The bookies are frantically recalculating after yesterday's announcement of the shortlist for the prestigious Man Booker literary prize failed to include any of the following (all viewed as likely winners) from the long list: Salman Rushdie ("The Enchantress of Florence"), Michelle de Kretser ("The Lost Dog") or Joseph O'Neill ("Netherland.")
The British press didn't hesitate to express a certain amount of satisfaction. "Not one stinker" in the bunch proclaimed the Times, glorying over the titles that remain. "Rushie 'not good enough' " gloated the Guardian, quoting head judge Michael Portillo who said discussion of Rushdie's novel was brief simply because "The Enchantress of Florence" "was not one of the top books for us."
Sebastian Barry ("The Secret Scripture") seems now to be everyone's favorite for the big prize, which will be announced in October.
The BBC does a good, quick roundup of all the names remaining on the list, which include Amitav Ghosh ("Sea of Poppies"), Steve Toltz ("A Fraction of the Whole"), Philip Hensher ("Northern Clemency"), Aaravind Adiga ("The White Tiger"), and Linda Grant ("The Clothes on Their Backs").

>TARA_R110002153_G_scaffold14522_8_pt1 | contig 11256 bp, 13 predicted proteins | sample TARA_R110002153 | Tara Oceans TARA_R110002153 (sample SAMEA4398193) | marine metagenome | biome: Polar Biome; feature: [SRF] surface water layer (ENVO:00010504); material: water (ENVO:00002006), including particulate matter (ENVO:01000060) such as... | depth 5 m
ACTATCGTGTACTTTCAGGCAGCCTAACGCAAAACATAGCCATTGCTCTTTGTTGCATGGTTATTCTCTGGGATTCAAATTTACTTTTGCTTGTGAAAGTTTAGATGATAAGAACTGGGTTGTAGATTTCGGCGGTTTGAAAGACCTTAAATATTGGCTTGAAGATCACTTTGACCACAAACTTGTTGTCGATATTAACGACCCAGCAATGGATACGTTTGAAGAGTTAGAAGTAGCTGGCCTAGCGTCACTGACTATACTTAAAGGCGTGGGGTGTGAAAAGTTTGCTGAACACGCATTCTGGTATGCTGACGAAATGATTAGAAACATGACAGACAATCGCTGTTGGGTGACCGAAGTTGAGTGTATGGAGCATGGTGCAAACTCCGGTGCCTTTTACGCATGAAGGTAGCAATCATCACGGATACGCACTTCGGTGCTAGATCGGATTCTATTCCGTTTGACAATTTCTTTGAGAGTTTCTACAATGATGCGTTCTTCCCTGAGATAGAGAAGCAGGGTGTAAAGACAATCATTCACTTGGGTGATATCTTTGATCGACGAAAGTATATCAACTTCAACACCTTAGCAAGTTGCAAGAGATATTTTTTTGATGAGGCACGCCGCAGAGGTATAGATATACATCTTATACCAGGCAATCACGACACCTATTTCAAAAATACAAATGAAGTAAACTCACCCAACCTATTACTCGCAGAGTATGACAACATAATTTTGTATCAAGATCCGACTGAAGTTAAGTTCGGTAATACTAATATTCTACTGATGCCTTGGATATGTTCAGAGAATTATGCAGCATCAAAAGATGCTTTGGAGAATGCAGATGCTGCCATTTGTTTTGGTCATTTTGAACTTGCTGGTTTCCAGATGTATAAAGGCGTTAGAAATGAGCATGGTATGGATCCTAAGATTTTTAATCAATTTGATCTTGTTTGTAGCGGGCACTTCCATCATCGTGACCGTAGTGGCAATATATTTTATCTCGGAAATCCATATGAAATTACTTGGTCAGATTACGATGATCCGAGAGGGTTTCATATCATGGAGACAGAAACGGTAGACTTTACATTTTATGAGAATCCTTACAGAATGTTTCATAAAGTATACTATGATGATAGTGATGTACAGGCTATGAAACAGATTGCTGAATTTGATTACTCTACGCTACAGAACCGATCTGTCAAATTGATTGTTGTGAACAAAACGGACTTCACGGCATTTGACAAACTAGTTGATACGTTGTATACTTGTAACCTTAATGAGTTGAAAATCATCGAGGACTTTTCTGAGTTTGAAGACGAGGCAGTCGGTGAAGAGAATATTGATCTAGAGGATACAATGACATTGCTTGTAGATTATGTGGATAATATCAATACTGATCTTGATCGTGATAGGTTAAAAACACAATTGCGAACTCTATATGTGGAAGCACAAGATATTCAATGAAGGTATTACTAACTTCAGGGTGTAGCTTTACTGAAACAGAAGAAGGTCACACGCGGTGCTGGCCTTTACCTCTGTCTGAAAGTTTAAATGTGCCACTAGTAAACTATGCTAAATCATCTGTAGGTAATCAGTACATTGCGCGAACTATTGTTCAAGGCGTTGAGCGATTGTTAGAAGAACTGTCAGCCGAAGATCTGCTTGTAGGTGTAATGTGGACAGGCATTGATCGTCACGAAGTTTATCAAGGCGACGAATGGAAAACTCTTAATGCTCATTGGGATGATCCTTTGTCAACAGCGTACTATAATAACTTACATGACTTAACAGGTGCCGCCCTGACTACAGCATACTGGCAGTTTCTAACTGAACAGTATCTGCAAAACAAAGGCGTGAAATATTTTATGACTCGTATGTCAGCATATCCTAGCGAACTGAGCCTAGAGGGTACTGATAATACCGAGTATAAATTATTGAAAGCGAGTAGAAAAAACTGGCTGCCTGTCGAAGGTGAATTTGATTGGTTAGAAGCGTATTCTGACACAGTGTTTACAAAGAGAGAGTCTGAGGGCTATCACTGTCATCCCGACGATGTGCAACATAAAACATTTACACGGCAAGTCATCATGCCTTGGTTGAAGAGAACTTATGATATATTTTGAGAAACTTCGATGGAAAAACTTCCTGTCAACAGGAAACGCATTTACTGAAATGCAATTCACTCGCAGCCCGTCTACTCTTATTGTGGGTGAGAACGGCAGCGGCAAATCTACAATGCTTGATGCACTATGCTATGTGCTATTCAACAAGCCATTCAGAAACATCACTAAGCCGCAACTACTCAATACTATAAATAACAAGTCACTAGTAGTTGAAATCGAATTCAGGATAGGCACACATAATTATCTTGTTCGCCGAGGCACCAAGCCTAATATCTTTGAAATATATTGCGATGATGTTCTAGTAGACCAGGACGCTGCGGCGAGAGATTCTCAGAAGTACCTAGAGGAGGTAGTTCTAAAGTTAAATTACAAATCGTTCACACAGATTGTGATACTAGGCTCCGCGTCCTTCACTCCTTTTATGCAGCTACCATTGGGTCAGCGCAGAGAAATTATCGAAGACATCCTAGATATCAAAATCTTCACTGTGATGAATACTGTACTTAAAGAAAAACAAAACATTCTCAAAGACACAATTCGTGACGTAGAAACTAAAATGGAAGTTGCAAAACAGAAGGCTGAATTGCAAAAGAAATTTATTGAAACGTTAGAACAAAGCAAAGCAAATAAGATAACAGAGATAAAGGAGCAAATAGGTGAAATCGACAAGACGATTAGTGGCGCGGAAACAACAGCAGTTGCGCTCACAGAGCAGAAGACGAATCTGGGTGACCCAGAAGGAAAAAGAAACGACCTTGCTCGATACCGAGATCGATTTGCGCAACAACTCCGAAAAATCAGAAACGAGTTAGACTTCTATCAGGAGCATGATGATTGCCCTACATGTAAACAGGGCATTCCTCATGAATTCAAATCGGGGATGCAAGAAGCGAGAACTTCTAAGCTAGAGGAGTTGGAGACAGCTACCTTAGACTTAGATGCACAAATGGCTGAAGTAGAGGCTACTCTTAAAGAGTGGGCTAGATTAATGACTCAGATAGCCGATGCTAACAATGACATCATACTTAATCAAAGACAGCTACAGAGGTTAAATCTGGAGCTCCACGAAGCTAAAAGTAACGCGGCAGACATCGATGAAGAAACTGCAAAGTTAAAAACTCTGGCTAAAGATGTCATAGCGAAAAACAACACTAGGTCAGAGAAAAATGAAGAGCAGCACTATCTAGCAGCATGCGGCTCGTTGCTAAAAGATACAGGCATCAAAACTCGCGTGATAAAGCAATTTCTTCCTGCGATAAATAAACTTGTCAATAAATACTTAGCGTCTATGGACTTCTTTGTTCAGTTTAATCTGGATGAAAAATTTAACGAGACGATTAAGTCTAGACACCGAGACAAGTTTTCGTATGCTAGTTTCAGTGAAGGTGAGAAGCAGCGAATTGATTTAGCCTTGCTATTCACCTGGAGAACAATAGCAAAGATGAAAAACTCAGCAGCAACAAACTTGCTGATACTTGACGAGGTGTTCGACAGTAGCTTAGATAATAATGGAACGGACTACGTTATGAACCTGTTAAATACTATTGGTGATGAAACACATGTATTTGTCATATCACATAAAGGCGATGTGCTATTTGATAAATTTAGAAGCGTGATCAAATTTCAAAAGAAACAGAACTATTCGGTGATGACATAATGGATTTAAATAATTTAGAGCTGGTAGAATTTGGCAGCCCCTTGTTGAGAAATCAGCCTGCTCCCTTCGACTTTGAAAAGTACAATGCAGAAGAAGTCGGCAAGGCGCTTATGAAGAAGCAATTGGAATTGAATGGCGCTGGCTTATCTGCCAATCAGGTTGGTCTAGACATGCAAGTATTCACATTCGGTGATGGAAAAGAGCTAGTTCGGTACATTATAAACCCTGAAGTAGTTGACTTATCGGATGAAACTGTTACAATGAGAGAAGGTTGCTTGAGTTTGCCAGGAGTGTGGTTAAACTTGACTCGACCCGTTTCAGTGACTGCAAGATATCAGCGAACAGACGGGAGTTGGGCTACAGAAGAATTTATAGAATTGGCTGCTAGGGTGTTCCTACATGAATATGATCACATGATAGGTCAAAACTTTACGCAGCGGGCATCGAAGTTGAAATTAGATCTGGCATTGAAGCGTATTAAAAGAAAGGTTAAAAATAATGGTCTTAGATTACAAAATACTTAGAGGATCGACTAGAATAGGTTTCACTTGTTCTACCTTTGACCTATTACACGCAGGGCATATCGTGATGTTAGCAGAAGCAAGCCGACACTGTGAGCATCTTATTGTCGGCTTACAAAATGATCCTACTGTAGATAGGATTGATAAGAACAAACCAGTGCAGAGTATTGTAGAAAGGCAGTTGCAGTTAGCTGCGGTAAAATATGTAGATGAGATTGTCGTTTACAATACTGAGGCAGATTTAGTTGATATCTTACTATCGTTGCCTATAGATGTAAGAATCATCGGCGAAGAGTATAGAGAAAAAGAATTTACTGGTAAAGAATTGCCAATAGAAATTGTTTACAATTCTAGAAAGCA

But is any of the fuss generated by these prizes worth the ink that gets spilled over them? For those who wonder, I would suggest taking a look at the comments of Adam Begley in the New York Observer.
Begley quotes various authors who have served as judges in literary contests. From Jonathan Coe to John Sutherland, everyone seems to agree that panel discussions by "expert" judges are dispiriting at best. However, perhaps New Yorker critic and Harvard prof (and 1994 Booker judge) James Wood said it best.
Here's what happens, according to Wood, when judges discuss: "[J]udge A blathers on about his favorite novel for five minutes, and then judge B blathers on about her favorite novel for five minutes, and nothing changes: no one switches sides.... Some wonderful books win the Booker, of course, just as the flypaper occasionally catches some really large flies. But it means – or should mean – nothing in literary terms.”
Don't tell the bookies.